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The Florida Project: The Underside of the Rainbow at NYFF

How wondrous and how terrifying is the life of a child?  It can be harrowing under the best of circumstances and downright appalling when things take a sharp turn for the worse.

Supernaturally imaginative wunderkind Sean Baker, whose “Tangerine” swept through numerous critics awards two years ago like the headlong sashay of a diva on a mission, has returned with an equally astounding film. “The Florida Project” has the same raw aesthetic and drive-by immediacy of his debut that was famously shot on an iPhone. Except that this is a major upgrade. Its rainbow-hued world of acidic unreality was incredibly filmed on lush 35 mm, busting with vibrancy and film grain, and saturated with life.

Shot in and around some of the derelict slums not far outside Disney World (you knew they had to be there) it shows us what happens when the wizards of a magic kingdom suck all the enchantment out of a region to erect an enclave of bright castles, leaving a landscape of decay and devilry on the neglected fringes. Worse, the scariest thought of all, there are children left on the wrong side of the wall who have to navigate this no-mans land. I’m hard-pressed to remember a film more harshly formidable and edgy ever presented by the NYFF, but here this grueling beauty emerges, front and center, in all its tawdry glory.

“The Florida Project” (an early corporate code name for Disney World when it was first being conceived) makes an apt phrase for contrasting that manufactured paradise with the squalid yet mesmerizing setting of this incredible new film, which will rock your world, I’m telling you. Living on the fringes of polite society, as I sometimes have, I can verify the stark authenticity that cuts through every frame of this modern classic, as painful as it is glorious.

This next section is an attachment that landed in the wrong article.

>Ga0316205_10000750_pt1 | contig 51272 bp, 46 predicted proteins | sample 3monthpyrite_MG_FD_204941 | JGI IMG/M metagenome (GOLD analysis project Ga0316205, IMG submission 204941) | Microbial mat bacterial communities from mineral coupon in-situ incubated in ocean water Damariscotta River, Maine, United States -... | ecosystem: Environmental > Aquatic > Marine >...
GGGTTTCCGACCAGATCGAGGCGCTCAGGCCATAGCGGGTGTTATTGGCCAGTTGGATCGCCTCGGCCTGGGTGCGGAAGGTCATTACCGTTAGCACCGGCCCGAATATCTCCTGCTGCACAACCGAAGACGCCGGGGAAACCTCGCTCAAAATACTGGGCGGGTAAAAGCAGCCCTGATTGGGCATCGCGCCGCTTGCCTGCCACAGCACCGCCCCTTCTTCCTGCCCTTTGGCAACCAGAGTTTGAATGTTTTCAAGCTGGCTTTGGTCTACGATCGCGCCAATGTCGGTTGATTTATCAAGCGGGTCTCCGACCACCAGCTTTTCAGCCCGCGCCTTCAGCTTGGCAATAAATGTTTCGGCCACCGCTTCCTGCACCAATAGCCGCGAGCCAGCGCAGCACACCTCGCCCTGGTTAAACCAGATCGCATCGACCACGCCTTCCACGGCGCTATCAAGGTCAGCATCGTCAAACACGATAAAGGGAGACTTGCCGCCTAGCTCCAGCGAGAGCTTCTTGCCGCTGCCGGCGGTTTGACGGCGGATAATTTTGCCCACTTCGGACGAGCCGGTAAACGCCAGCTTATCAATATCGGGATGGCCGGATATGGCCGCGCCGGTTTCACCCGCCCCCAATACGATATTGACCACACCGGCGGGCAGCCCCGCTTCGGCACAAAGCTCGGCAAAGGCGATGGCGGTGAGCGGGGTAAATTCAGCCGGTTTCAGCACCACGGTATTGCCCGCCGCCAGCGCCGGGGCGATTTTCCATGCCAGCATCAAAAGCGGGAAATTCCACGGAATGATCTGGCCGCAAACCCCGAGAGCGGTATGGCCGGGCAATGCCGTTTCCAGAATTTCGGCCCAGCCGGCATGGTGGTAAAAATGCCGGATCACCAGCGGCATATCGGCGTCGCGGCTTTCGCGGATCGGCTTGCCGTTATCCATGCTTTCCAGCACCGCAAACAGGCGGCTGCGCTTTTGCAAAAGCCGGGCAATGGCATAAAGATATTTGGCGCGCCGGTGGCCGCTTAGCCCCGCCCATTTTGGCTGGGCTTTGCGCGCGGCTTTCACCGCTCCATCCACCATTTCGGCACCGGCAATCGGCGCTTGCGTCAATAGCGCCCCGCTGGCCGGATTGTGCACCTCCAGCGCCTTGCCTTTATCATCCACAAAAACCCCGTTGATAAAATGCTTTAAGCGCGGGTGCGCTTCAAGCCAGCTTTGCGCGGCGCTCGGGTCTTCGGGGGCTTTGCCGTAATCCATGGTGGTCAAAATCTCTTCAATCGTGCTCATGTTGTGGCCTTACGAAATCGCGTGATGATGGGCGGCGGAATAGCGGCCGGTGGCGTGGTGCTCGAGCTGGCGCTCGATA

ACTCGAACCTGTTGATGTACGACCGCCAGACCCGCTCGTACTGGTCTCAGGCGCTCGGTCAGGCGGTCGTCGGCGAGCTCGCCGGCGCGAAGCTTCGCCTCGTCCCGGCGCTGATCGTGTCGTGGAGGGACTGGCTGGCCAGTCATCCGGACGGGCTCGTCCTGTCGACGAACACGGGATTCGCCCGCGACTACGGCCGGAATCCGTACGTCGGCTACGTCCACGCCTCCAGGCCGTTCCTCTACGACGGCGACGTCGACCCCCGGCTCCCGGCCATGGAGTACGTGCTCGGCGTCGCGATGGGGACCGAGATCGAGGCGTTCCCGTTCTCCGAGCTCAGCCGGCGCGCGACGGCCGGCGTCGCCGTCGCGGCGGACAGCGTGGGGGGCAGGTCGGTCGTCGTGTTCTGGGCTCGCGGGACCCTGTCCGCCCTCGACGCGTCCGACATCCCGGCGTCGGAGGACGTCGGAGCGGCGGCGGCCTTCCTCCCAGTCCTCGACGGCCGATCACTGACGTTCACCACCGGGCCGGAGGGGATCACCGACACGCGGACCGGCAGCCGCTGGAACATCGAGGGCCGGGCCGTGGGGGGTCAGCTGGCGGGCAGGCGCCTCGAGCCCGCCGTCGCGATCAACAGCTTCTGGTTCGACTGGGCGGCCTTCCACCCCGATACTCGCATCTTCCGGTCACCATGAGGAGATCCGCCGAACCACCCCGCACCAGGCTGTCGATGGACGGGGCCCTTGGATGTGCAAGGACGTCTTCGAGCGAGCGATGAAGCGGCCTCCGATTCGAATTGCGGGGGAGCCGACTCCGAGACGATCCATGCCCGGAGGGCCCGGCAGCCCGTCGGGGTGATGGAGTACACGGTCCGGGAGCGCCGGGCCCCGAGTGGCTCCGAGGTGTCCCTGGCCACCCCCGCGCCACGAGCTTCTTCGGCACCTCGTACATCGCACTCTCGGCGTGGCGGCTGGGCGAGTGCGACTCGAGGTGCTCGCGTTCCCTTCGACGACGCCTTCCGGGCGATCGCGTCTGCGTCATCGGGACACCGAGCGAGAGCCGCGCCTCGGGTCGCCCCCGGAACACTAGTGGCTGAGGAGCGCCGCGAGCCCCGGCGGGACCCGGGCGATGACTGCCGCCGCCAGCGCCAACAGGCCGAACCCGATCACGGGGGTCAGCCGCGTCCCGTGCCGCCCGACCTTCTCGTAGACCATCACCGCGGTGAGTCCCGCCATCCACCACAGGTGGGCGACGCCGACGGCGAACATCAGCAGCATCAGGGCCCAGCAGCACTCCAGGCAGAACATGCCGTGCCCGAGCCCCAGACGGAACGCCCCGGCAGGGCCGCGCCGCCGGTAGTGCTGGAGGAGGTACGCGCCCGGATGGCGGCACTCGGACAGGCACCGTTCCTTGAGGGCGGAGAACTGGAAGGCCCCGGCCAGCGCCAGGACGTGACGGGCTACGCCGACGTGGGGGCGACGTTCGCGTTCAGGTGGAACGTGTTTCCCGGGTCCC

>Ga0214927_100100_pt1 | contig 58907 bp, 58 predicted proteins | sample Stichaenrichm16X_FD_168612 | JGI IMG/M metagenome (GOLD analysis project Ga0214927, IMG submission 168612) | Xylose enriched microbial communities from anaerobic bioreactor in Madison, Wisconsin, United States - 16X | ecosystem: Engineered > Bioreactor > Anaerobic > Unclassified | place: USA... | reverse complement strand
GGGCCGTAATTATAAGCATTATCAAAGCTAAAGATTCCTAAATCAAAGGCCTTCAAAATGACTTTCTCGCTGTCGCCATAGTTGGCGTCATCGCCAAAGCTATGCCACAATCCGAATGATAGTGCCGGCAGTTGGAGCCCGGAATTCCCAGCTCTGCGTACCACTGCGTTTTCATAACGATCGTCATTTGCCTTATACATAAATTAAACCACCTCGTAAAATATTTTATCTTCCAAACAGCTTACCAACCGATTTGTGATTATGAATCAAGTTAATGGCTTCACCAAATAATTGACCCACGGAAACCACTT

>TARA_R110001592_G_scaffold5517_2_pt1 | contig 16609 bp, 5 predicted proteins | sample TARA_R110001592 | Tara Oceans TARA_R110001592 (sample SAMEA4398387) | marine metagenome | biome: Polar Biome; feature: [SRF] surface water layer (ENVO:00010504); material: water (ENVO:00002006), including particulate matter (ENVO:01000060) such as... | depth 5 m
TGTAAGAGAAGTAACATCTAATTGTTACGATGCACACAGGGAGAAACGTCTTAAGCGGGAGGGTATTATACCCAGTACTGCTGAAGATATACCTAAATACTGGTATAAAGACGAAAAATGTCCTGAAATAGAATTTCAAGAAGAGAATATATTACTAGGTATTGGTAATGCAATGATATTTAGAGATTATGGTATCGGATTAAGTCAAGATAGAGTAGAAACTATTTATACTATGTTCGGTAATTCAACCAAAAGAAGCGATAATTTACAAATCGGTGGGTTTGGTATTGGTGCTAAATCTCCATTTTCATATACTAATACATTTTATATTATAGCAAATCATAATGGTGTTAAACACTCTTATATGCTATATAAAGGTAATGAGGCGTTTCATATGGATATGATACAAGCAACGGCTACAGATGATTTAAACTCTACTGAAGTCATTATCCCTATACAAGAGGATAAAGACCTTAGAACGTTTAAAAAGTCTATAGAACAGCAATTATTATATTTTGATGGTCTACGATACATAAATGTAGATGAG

The excruciating joy of observing the seemingly doomed bond between an impoverished and extravagantly tattooed single mother and her adorably plump daughter reminded me of another recent Southern family chiller, “Beasts of the Southern Wild.” Tyro filmmaker Behn Zeitlin bet all his chips in 2012 on the performance of another brilliant six-year-old Quvenzhane Wallis, who had never acted before, and she ended up with a nomination for Best Actress. That such an unusually intimate film was nominated for Best Film and Director as well is evidence that the Academy is open to rare flavors beyond the standard Oscar fare. (Though Quvenzhane would lose the Oscar to someone named Jennifer Lawrence, she did take home a couple of dozen other prizes in 2012 and the following year appeared in the milestone Best Picture winner, 12 Years a Slave.)